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“Television is often the problem, but sometimes it’s the answer, too.”
I know many people who work in the television business can relate to those words.
WaPo’s Hank Stuever wrote ‘em the other day while reflecting on the worldwide impact of “Sesame Street.”
Stuever said the show “can feel deeply personal to just about anyone under the age of 55. It taught us to read and count, but it also taught us about kindness and acceptance.” These days is “brighter, faster and somehow zippier… yet the sense of belonging remains. ‘Sesame Street’ was inclusive before anyone really knew what that meant, the first safe space. It is a friend to everyone, which has a lot to do with why it’s the first TV show to receive Kennedy Center Honors.”
Yes, the Honors -— the ceremonies are being held in Washington on Sunday night — and “Sesame Street” co-founders Joan Ganz Cooney and Lloyd Morrisett are there to accept the award.
If any TV show deserves the Kennedy Center’s recognition, it is “Sesame Street.” So it’s worth taking a moment to appreciate what shows like “Sesame Street” can achieve… and as Stuever wrote, how television can be the answer rather than the problem.
And on the same day as the Honors…
Remembering the original Big Bird
CNN’s Alaa Elassar reports: “Caroll Spinney, the puppeteer who brought beloved ‘Sesame Street’ characters Big Bird and Oscar the Grouch to life, died on Sunday, according to Sesame Workshop. Spinney passed away at his Connecticut home after battling dystonia, a common movement disorder. He was 85.” Spinney stepped down from his puppeteering roles last year.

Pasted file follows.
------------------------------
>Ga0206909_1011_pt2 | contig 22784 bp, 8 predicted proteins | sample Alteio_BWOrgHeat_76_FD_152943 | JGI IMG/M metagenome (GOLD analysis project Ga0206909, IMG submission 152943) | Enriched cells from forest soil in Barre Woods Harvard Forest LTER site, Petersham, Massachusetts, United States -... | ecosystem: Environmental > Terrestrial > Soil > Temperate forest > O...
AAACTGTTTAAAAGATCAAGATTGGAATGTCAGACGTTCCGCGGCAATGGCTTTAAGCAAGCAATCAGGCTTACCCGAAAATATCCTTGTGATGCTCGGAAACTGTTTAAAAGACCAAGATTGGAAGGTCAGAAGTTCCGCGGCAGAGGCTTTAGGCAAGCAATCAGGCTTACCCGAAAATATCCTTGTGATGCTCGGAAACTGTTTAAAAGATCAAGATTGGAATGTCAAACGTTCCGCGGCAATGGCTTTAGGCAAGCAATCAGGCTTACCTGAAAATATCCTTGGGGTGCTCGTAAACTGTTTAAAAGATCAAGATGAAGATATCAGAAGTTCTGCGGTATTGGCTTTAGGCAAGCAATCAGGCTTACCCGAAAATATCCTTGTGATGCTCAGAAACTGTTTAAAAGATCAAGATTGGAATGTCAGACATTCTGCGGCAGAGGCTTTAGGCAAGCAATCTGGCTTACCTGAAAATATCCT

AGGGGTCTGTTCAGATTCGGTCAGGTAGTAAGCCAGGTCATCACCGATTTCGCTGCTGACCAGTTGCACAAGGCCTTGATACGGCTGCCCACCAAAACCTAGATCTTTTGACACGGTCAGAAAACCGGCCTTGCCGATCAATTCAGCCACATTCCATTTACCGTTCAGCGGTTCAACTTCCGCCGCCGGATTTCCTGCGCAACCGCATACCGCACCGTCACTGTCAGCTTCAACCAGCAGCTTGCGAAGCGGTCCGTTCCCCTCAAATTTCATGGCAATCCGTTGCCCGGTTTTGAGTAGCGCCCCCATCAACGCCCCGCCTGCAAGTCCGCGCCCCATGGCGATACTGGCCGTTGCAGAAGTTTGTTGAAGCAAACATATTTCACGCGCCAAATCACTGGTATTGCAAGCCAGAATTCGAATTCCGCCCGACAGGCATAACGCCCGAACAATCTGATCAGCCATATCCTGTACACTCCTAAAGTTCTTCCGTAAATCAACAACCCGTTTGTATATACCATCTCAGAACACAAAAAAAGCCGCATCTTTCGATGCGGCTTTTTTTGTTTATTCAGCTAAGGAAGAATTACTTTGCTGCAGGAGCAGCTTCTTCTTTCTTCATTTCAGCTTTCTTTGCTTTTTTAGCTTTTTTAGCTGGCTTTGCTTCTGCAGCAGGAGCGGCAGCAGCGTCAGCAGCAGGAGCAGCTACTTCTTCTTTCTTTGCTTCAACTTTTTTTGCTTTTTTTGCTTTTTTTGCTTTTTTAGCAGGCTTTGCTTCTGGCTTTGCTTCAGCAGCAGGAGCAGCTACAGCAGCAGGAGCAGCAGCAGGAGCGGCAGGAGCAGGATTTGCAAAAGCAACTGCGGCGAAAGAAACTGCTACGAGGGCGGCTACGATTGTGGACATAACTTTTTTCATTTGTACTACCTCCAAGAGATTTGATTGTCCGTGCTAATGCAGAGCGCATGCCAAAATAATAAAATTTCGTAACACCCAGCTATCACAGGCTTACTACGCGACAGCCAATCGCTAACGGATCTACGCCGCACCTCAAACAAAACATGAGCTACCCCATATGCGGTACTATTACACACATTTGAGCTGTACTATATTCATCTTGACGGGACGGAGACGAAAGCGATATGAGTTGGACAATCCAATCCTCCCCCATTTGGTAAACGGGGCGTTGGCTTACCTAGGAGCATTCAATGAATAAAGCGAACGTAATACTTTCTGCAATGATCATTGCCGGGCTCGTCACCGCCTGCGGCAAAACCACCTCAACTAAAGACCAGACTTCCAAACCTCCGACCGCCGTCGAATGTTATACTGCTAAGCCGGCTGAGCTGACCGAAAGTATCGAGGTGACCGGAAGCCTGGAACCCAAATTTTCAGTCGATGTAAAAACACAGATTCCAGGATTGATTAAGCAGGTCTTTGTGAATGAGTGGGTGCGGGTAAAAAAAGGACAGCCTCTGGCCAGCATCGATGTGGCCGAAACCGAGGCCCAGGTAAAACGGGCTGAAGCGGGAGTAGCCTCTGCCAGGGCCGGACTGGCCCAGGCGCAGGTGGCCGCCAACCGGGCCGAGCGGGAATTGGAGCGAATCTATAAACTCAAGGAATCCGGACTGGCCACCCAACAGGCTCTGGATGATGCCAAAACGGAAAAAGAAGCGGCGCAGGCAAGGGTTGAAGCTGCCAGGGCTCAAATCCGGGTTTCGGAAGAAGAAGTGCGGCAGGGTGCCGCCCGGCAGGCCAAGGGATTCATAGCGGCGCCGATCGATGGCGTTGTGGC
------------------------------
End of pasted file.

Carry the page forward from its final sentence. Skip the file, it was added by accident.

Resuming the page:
Other Kennedy Center Honorees
This year’s other honorees are Earth, Wind & Fire, Sally Field, Linda Ronstadt and Michael Tilson Thomas. Past presidents usually attended the DC tradition, but Trump is skipping the Honors for the third straight year. Of course, as the AP’s story noted, some past honorees talked about possibly boycotting the event if Trump was in attendance…
Ronstadt’s message for Pompeo
During Saturday’s State Department dinner for the honorees, Mike Pompeo invoked Ronstadt’s 1975 hit “When Will I Be Loved” by saying to her, “And I will say my job, as I travel the world, I just want to know when I will be loved?”
“Later, when Ronstadt had the opportunity to take the microphone, she delivered her response,” Variety’s Paul Harris reported. “In front of more than 200 guests, Ronstadt, who has been an outspoken critic of the Trump administration, stood up and looked straight at Pompeo’s table and said, ‘I’d like to say to Mr. Pompeo, who wonders when he’ll be loved, it’s when he stops enabling Donald Trump.’”